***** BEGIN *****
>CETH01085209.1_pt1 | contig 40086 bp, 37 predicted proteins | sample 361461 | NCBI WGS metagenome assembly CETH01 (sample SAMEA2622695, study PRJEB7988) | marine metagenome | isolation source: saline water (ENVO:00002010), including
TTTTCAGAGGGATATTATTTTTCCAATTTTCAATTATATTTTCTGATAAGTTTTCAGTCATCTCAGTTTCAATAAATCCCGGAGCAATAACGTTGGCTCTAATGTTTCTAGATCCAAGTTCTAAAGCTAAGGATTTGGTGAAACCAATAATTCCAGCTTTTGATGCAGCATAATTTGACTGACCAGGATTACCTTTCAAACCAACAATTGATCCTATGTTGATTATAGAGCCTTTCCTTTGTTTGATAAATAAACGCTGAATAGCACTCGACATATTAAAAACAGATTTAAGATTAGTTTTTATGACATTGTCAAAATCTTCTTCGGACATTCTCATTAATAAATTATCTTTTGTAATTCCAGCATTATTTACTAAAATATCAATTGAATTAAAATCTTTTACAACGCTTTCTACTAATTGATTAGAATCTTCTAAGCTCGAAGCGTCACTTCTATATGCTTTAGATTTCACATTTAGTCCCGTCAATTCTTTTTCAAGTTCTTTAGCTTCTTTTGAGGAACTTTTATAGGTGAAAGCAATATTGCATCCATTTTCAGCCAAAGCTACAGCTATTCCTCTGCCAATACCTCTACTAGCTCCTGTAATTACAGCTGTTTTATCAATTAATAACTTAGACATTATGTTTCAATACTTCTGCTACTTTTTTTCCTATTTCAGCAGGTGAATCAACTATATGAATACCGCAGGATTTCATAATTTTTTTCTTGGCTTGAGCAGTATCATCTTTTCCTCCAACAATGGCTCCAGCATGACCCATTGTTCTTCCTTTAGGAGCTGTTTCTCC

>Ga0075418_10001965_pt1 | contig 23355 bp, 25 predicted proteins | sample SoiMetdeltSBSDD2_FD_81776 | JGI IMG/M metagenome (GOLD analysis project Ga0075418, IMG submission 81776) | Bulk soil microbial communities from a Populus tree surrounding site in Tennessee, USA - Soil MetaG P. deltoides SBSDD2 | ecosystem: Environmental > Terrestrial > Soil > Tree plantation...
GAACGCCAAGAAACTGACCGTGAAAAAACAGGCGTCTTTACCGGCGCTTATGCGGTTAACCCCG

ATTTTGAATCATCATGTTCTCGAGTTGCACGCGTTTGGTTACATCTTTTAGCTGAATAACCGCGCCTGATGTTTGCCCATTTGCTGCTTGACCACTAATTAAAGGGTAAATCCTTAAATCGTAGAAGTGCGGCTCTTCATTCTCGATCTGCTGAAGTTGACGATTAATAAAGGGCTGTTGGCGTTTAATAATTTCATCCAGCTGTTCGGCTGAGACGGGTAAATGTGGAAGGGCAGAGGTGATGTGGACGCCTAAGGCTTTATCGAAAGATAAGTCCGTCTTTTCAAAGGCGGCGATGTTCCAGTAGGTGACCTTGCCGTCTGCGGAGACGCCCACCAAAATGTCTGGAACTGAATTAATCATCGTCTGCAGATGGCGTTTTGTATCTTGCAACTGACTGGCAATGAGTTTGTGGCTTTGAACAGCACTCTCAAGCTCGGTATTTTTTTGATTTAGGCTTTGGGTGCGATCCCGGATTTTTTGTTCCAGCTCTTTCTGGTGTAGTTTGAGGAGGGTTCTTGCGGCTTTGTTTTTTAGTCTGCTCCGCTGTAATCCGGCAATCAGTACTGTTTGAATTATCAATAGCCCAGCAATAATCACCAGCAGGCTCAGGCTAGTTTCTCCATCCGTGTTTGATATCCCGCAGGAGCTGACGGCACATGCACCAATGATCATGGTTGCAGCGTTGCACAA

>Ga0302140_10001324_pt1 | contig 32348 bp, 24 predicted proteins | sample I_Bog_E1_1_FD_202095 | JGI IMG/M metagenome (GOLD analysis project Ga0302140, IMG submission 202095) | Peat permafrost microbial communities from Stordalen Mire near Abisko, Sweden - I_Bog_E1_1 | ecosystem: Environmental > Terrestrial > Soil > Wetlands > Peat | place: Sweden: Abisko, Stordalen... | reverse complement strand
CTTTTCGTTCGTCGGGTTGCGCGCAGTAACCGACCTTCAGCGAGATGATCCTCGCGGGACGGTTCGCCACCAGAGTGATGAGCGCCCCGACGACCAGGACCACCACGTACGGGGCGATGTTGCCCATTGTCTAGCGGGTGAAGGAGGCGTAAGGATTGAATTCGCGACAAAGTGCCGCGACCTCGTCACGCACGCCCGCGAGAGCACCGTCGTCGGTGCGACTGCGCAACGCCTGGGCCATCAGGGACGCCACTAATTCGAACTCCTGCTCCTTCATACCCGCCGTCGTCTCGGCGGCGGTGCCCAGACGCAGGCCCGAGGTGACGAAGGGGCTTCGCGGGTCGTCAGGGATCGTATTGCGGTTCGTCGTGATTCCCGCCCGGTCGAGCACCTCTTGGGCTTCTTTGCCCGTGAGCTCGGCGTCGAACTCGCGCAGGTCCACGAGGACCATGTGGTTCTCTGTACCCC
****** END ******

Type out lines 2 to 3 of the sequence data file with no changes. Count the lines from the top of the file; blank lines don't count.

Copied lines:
TTTTCAGAGGGATATTATTTTTCCAATTTTCAATTATATTTTCTGATAAGTTTTCAGTCATCTCAGTTTCAATAAATCCCGGAGCAATAACGTTGGCTCTAATGTTTCTAGATCCAAGTTCTAAAGCTAAGGATTTGGTGAAACCAATAATTCCAGCTTTTGATGCAGCATAATTTGACTGACCAGGATTACCTTTCAAACCAACAATTGATCCTATGTTGATTATAGAGCCTTTCCTTTGTTTGATAAATAAACGCTGAATAGCACTCGACATATTAAAAACAGATTTAAGATTAGTTTTTATGACATTGTCAAAATCTTCTTCGGACATTCTCATTAATAAATTATCTTTTGTAATTCCAGCATTATTTACTAAAATATCAATTGAATTAAAATCTTTTACAACGCTTTCTACTAATTGATTAGAATCTTCTAAGCTCGAAGCGTCACTTCTATATGCTTTAGATTTCACATTTAGTCCCGTCAATTCTTTTTCAAGTTCTTTAGCTTCTTTTGAGGAACTTTTATAGGTGAAAGCAATATTGCATCCATTTTCAGCCAAAGCTACAGCTATTCCTCTGCCAATACCTCTACTAGCTCCTGTAATTACAGCTGTTTTATCAATTAATAACTTAGACATTATGTTTCAATACTTCTGCTACTTTTTTTCCTATTTCAGCAGGTGAATCAACTATATGAATACCGCAGGATTTCATAATTTTTTTCTTGGCTTGAGCAGTATCATCTTTTCCTCCAACAATGGCTCCAGCATGACCCATTGTTCTTCCTTTAGGAGCTGTTTCTCC

>Ga0075418_10001965_pt1 | contig 23355 bp, 25 predicted proteins | sample SoiMetdeltSBSDD2_FD_81776 | JGI IMG/M metagenome (GOLD analysis project Ga0075418, IMG submission 81776) | Bulk soil microbial communities from a Populus tree surrounding site in Tennessee, USA - Soil MetaG P. deltoides SBSDD2 | ecosystem: Environmental > Terrestrial > Soil > Tree plantation...